The long-term goal of our research is to understand the functional properties of SCN neurons and how the circadian clock regulates these properties. To reach this goal we are pursuing four lines of research: cellular electrophysiology of the suprachiasmatic nucleus;
regulation of retinal input to the SCN;
role of intracellular Ca2+ as a signaling molecule in the circadian system; and characterization of the retinal ganglion cells projecting to the SCN.
Focus: Genetics of sensitivity to drugs of abuse
The Belknap lab uses a wide range of genetic mouse models including inbred strains, intercrosses, selectively-bred lines, knockouts, congenics and ENU mutagen screens to study the genetics of sensitivity to drugs of abuse. One goal is to detect and map to specific chromosomal regions the genes (polygenes) influencing these traits; another goal is to determine the multiple drugs influenced by these quantitative trait loci and how they interact with other genes (gene-gene interactions) throughout the genome.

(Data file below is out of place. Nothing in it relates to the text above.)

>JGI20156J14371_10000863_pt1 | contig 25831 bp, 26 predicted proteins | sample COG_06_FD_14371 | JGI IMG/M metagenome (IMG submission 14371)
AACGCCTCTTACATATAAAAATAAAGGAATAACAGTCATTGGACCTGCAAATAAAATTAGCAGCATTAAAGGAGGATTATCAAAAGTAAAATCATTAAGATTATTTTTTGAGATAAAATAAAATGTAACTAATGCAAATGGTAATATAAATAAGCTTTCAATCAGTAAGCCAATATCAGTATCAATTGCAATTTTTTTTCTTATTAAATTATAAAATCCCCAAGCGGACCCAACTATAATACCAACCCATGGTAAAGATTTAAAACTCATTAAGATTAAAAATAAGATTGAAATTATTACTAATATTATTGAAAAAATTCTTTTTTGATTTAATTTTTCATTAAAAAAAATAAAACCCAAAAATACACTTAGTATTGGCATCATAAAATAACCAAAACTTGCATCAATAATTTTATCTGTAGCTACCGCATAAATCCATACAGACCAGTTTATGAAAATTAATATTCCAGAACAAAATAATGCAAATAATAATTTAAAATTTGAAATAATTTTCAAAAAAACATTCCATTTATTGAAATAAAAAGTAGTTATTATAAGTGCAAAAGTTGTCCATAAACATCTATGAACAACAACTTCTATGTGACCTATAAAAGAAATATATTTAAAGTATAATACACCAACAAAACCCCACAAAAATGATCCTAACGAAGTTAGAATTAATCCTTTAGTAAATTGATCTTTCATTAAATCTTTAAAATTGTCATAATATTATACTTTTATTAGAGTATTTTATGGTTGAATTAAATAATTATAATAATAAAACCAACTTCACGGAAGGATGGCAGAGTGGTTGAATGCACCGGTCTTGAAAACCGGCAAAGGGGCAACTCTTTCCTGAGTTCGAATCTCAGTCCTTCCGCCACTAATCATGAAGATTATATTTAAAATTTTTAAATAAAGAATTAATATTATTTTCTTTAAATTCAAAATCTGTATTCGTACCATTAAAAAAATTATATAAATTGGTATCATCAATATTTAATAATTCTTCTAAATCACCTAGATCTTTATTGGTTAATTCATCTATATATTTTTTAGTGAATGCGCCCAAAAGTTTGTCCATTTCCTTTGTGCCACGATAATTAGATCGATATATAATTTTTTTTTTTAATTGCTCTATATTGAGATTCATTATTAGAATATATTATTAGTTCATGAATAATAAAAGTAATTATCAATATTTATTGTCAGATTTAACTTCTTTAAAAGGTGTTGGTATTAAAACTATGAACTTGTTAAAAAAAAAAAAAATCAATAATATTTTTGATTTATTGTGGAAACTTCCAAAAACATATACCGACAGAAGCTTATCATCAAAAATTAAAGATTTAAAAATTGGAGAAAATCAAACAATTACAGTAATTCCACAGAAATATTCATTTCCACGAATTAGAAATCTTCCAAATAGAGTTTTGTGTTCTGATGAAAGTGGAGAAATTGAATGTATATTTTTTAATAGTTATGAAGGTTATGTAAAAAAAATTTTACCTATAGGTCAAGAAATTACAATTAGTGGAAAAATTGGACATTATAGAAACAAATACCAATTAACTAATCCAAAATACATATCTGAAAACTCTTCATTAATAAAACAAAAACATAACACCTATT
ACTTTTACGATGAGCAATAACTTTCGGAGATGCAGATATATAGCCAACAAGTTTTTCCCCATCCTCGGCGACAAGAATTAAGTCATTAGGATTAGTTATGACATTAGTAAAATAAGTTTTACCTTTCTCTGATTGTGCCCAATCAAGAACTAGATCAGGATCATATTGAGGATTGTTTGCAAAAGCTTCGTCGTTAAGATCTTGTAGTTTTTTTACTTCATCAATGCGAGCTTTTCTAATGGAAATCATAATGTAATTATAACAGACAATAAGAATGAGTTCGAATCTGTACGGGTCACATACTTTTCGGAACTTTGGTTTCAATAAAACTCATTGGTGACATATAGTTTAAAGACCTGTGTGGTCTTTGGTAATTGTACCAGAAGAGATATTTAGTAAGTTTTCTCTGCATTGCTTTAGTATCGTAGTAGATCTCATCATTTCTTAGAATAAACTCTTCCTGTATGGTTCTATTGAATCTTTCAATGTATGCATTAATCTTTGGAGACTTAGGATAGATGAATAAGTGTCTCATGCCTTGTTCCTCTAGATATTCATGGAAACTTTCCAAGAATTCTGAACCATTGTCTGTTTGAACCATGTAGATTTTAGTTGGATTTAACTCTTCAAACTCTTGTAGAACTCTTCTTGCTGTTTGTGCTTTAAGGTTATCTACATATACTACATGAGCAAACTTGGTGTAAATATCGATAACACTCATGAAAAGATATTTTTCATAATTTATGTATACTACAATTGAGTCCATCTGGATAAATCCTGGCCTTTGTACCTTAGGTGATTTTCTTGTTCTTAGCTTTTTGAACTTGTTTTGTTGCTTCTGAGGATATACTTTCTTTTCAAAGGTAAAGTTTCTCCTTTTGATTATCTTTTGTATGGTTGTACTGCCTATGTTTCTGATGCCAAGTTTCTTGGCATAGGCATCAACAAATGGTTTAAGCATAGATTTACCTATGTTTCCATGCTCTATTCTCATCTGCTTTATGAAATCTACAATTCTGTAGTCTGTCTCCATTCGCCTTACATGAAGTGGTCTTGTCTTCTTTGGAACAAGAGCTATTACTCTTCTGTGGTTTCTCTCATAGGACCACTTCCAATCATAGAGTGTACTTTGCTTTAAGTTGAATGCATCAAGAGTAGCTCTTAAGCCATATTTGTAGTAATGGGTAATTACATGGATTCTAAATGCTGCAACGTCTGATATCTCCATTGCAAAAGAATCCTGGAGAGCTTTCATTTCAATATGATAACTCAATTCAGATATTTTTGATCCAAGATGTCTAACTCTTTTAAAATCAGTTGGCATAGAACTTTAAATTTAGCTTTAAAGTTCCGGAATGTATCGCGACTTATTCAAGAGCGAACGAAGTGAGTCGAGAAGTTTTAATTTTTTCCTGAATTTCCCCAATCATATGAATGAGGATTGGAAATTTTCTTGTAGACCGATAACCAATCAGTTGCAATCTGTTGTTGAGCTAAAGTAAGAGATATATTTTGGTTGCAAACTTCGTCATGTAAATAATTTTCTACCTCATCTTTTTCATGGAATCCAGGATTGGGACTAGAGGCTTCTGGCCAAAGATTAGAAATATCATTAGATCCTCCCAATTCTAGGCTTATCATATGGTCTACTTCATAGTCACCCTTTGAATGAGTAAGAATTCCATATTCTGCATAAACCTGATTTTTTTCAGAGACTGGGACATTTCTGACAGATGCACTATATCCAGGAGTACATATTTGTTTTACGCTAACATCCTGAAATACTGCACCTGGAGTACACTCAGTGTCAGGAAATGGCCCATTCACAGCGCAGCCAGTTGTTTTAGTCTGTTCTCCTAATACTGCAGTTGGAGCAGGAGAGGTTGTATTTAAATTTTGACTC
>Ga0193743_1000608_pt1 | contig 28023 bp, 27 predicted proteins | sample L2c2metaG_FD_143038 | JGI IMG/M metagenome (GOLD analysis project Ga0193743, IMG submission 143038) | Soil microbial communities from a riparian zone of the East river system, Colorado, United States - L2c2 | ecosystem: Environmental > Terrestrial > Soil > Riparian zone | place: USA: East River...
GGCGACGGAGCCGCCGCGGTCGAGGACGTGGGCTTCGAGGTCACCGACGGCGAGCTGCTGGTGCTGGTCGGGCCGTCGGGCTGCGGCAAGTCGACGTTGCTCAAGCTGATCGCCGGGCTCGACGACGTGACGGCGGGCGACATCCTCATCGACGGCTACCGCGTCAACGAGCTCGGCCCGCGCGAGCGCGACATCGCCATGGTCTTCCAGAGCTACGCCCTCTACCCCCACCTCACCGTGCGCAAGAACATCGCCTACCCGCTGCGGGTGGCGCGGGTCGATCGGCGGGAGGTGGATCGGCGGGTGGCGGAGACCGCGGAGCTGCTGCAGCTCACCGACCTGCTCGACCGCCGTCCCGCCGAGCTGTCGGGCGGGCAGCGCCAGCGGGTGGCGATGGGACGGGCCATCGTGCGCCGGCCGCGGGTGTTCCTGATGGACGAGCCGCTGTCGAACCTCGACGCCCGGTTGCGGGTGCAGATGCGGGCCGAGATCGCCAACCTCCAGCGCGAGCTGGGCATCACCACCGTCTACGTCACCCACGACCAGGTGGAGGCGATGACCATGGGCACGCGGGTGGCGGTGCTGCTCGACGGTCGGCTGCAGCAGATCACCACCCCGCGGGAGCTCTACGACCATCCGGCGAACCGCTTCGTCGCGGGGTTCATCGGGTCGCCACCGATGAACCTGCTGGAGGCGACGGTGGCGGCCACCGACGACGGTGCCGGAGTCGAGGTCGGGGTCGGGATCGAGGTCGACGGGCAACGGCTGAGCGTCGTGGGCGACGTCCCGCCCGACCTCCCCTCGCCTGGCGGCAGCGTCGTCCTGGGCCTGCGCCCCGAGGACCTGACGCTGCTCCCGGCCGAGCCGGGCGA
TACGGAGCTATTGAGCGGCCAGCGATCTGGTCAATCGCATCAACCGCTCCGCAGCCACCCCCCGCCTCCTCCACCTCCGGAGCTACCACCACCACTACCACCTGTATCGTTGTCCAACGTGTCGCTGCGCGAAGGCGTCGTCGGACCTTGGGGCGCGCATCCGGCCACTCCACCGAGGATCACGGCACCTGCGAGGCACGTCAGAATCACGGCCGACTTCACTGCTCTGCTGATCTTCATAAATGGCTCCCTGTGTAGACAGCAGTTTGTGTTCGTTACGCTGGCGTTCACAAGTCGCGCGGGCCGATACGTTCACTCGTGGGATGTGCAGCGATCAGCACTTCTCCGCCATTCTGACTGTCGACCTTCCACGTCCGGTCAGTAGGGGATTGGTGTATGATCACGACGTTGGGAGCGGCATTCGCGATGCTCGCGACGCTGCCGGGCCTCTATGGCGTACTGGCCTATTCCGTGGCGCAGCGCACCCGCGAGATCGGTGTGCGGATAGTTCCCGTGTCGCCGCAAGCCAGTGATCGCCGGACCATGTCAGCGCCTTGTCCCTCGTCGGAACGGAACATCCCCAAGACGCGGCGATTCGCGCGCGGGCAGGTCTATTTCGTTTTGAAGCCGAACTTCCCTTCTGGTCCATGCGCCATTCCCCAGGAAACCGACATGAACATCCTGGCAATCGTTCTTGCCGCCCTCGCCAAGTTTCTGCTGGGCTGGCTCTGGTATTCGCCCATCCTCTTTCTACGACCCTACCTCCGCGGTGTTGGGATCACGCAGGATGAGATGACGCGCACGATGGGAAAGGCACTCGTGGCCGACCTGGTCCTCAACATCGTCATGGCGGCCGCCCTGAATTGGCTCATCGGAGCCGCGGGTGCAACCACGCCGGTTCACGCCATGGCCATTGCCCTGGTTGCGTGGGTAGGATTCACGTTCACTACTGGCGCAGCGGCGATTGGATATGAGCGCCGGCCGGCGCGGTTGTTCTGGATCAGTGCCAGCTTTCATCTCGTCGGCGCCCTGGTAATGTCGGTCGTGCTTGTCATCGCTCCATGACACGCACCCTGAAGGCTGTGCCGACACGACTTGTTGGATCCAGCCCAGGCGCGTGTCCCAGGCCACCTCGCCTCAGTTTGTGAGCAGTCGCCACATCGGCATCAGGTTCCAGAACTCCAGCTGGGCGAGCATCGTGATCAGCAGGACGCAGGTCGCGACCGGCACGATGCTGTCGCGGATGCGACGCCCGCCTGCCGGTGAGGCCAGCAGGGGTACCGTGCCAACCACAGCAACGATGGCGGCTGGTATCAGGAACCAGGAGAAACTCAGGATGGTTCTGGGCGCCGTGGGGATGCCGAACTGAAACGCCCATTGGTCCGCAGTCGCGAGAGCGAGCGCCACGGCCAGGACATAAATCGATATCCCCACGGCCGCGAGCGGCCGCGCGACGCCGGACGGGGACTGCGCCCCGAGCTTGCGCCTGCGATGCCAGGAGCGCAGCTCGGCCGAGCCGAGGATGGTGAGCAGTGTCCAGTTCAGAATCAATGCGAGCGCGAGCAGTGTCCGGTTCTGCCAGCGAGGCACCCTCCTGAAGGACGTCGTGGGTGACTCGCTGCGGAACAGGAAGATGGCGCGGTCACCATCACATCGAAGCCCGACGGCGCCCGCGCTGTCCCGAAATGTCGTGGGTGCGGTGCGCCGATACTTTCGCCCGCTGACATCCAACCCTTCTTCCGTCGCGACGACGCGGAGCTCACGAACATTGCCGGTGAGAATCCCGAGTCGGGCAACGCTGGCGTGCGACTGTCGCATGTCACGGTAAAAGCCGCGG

Focus: Development and use of genetic mouse models to study sensitivity to drugs of abuse.
Dr. Crabbe directs the Animal Core in its efforts to breed mice that are sensitive or resistant
to specific effects of methamphetamine. MARC investigators in the research components then will be able
to use these specific mouse models to map genes affecting impulsivity and methamphetamine's rewarding effects.
Focus: Behavioral assessment of the rewarding and aversive effects of abused drugs.
Dr. Cunningham's lab uses rodent models (rats and mice) to examine the genetic mechanisms, brain systems
and behavioral determinants of drug-seeking, drug-taking and relapse.
Focus: Behavioral processes underlying self-administration, reinforcement, reinstatement, and discrimination of abused drugs in rodents.